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2.2: Conditional Probability I

Are students more likely to use marijuana when their parents used drugs? The drug use data set contains a sample of 445 cases with two variables, student and parents, and is summarized in Table \(\PageIndex{1}\) The student variable is either uses or not, where a student is labeled as uses if she has recently used marijuana. The parents variable takes the value used if at least one of the parents used drugs, including alcohol.

Table \(\PageIndex{1}\): Contingency table summarizing the drug use data set.


  used not  Total
 uses 125 94 219
not  85 141 226
Total  210  235 445
23Ellis GJ and Stone LH. 1979. Marijuana Use in College: An Evaluation of a Modeling Explanation. Youth and Society 10:323-334.

Example \(\PageIndex{1}\)

If at least one parent used drugs, what is the chance their child (student) uses?


We will estimate this probability using the data. Of the 210 cases in this data set where parents = used, 125 represent cases where student = uses:

\[ P (student = uses given parents = used) = \dfrac {125}{210} = 0.60 \]

Figure 2.12: A Venn diagram using boxes for the drug use data set.

Exercise \(\PageIndex{1}\)

A student is randomly selected from the study and she does not use drugs. What is the probability that at least one of her parents used?


If the student does not use drugs, then she is one of the 226 students in the second row. Of these 226 students, 85 had at least one parent who used drugs:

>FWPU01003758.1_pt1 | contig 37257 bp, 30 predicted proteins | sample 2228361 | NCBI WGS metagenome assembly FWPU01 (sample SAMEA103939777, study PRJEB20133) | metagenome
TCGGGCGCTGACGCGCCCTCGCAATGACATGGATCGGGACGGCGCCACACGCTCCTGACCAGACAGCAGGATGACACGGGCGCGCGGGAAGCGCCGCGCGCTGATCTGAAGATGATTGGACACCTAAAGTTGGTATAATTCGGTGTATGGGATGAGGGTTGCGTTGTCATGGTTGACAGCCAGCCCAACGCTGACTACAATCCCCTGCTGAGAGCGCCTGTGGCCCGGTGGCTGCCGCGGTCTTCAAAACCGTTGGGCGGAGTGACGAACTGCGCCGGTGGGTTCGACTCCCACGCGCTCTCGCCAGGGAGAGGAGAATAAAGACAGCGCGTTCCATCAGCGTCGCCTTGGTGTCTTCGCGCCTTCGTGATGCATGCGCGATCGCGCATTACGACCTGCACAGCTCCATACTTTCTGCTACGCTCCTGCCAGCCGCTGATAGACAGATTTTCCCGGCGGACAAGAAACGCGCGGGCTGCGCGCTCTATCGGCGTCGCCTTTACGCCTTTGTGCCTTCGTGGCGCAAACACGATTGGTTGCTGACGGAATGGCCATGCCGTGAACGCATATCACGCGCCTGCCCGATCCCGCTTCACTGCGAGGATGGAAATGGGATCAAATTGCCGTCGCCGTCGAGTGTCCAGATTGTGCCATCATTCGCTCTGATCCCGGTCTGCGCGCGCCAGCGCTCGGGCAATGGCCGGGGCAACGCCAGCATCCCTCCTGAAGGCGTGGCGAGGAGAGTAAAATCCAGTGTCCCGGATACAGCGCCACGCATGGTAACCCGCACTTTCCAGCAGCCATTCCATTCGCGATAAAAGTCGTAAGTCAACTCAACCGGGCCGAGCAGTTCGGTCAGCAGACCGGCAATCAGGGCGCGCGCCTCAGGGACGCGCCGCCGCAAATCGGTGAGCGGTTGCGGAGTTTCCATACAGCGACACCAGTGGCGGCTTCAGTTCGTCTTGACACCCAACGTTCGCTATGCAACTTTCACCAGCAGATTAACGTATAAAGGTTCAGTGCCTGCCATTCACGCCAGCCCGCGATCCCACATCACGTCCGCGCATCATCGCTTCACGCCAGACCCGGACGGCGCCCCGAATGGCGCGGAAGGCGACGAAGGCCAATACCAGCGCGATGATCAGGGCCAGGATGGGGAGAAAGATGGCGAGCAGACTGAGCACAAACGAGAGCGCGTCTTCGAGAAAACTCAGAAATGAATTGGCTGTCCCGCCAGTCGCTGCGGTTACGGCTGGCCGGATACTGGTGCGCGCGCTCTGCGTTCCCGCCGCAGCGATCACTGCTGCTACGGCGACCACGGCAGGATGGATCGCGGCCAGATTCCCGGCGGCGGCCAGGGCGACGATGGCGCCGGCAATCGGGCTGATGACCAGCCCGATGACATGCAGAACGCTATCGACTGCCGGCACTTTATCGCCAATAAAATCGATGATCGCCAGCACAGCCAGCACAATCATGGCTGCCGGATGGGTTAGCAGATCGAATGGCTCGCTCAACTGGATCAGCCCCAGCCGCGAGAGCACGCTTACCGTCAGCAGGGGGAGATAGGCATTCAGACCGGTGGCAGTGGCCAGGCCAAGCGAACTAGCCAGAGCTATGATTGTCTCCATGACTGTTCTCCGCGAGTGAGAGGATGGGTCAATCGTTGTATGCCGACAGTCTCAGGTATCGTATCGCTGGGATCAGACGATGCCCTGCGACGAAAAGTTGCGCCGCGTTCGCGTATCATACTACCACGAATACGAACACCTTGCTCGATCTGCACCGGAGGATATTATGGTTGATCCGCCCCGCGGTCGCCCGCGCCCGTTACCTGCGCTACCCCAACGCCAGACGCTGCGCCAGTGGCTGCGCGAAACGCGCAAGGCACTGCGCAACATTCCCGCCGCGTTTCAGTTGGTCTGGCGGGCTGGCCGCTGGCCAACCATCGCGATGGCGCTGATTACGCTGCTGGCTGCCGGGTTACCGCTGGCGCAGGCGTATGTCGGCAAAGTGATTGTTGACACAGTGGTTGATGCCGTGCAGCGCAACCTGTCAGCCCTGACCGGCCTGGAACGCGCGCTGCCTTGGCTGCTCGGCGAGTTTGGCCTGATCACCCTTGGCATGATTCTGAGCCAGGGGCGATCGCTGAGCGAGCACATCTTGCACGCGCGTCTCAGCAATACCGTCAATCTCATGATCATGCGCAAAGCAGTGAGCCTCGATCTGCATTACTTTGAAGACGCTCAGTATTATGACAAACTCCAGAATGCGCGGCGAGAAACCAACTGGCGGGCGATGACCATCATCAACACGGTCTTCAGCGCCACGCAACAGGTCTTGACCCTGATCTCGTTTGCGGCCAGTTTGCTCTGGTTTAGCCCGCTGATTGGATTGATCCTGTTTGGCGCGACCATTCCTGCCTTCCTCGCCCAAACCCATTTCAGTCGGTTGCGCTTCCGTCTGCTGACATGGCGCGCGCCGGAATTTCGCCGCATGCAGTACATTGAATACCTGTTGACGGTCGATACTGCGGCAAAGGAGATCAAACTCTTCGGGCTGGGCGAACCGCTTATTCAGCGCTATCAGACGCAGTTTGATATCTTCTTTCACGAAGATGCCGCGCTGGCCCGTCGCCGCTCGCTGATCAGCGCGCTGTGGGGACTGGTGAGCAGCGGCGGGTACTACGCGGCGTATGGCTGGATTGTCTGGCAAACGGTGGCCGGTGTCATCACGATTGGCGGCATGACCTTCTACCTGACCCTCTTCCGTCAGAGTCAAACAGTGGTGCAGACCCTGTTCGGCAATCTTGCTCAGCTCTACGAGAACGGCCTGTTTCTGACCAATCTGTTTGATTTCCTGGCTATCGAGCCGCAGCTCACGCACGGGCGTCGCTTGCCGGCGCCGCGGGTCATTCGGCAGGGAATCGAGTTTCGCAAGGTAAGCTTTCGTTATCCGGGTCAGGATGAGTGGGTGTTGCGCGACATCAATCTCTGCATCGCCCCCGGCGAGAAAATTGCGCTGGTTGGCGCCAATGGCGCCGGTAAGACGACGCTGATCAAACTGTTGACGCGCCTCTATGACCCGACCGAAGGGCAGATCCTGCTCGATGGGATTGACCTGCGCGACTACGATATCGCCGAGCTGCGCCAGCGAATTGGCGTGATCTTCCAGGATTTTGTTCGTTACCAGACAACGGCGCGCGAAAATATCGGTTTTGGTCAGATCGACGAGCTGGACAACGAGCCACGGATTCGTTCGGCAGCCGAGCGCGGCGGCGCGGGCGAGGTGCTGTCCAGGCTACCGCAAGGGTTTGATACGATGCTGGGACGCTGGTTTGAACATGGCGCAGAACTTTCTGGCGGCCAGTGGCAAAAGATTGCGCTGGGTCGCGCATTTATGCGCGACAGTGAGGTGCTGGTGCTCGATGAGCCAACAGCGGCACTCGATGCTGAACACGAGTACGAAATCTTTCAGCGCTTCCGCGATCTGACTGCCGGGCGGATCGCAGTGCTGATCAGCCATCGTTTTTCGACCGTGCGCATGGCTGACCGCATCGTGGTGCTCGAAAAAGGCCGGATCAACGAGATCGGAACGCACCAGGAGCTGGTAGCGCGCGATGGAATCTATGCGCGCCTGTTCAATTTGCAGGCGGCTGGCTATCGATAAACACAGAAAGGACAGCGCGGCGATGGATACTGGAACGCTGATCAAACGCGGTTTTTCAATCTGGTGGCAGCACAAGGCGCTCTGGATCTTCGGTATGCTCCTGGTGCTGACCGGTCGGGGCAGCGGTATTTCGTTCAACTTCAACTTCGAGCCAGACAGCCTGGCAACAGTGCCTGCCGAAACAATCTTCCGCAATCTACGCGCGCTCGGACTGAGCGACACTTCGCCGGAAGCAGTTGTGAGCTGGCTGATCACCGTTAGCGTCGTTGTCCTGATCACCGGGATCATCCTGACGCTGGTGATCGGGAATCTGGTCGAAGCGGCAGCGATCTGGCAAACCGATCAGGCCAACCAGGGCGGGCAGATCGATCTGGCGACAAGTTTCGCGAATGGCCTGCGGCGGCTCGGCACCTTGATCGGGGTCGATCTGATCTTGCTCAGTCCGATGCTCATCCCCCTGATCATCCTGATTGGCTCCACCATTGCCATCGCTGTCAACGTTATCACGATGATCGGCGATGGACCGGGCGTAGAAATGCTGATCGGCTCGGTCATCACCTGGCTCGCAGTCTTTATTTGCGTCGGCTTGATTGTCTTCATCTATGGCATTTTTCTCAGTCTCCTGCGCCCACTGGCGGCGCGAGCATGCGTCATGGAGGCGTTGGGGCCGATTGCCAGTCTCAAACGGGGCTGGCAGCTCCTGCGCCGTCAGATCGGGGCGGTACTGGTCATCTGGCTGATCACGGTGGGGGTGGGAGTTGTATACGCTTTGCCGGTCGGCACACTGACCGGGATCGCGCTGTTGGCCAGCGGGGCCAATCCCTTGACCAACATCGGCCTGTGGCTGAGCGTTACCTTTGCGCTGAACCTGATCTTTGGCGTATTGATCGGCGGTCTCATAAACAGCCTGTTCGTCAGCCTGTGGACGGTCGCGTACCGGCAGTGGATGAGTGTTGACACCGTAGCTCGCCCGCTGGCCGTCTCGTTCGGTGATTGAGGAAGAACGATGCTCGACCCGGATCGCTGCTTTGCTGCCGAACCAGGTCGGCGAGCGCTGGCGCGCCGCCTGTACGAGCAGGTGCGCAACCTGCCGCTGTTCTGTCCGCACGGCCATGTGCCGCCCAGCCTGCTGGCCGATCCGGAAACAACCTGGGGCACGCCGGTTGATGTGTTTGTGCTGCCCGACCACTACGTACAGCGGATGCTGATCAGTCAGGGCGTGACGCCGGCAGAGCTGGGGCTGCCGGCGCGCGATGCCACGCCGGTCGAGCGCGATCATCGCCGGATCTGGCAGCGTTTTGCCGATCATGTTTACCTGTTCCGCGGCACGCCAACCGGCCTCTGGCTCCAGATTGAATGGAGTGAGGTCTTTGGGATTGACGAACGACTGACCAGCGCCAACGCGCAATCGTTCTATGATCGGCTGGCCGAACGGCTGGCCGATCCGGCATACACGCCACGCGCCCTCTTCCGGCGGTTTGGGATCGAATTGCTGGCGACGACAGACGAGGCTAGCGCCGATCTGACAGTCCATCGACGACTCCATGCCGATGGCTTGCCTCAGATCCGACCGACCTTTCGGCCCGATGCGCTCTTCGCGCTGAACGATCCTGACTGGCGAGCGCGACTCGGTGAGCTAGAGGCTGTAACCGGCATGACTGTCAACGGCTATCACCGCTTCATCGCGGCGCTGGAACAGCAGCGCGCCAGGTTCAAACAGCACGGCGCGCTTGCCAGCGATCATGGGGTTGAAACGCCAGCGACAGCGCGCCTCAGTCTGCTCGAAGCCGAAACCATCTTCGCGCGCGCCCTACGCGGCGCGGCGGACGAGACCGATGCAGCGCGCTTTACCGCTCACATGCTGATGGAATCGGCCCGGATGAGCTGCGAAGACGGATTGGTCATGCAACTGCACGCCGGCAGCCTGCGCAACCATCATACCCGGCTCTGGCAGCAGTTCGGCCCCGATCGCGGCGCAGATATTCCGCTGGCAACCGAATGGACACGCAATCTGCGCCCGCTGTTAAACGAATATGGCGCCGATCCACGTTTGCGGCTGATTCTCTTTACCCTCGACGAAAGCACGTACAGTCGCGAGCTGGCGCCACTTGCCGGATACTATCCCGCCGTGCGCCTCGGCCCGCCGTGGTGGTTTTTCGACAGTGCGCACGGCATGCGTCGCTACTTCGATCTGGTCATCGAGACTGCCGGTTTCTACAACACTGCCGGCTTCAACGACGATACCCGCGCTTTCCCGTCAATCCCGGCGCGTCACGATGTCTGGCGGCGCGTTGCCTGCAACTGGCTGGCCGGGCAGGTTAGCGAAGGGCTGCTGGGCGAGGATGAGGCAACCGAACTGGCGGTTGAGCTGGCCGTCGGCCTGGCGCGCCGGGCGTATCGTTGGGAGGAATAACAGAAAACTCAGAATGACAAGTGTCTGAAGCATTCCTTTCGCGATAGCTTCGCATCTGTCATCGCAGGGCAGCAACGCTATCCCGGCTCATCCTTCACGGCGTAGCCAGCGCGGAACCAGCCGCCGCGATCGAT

\[ P (parents = used given student = not) = \dfrac {85}{226} = 0.376 \]

Marginal and Joint Probabilities

Table \(\PageIndex{2}\) includes row and column totals for each variable separately in the drug use data set. These totals represent marginal probabilities for the sample, which are the probabilities based on a single variable without conditioning on any other variables. For instance, a probability based solely on the student variable is a marginal probability:

\[ P (student = uses) = \dfrac {219}{445} = 0.492 \]

A probability of outcomes for two or more variables or processes is called a joint probability:

\[ P(student = uses and parents = not) = \dfrac {94}{445} = 0.21 \]

It is common to substitute a comma for \and" in a joint probability, although either is acceptable.

Table \(\PageIndex{2}\): Probability table summarizing parental and student drug use.
  parents: used parents: not Total
student: uses 0.28 0.21 0.49
student: not 0.19 0.32 0.51
Total 0.47  0.53 1.00


 Table \(\PageIndex{3}\): A joint probability distribution for the drug use data set.
Joint outcome Probability
parents = used, student = uses 0.28
parents = used, student = not 0.19
parents = not, student = uses 0.21
parents = not, student = not 0.32
Total 1.00

Definition: Marginal and joint probabilities

If a probability is based on a single variable, it is a marginal probability. The probability of outcomes for two or more variables or processes is called a joint probability.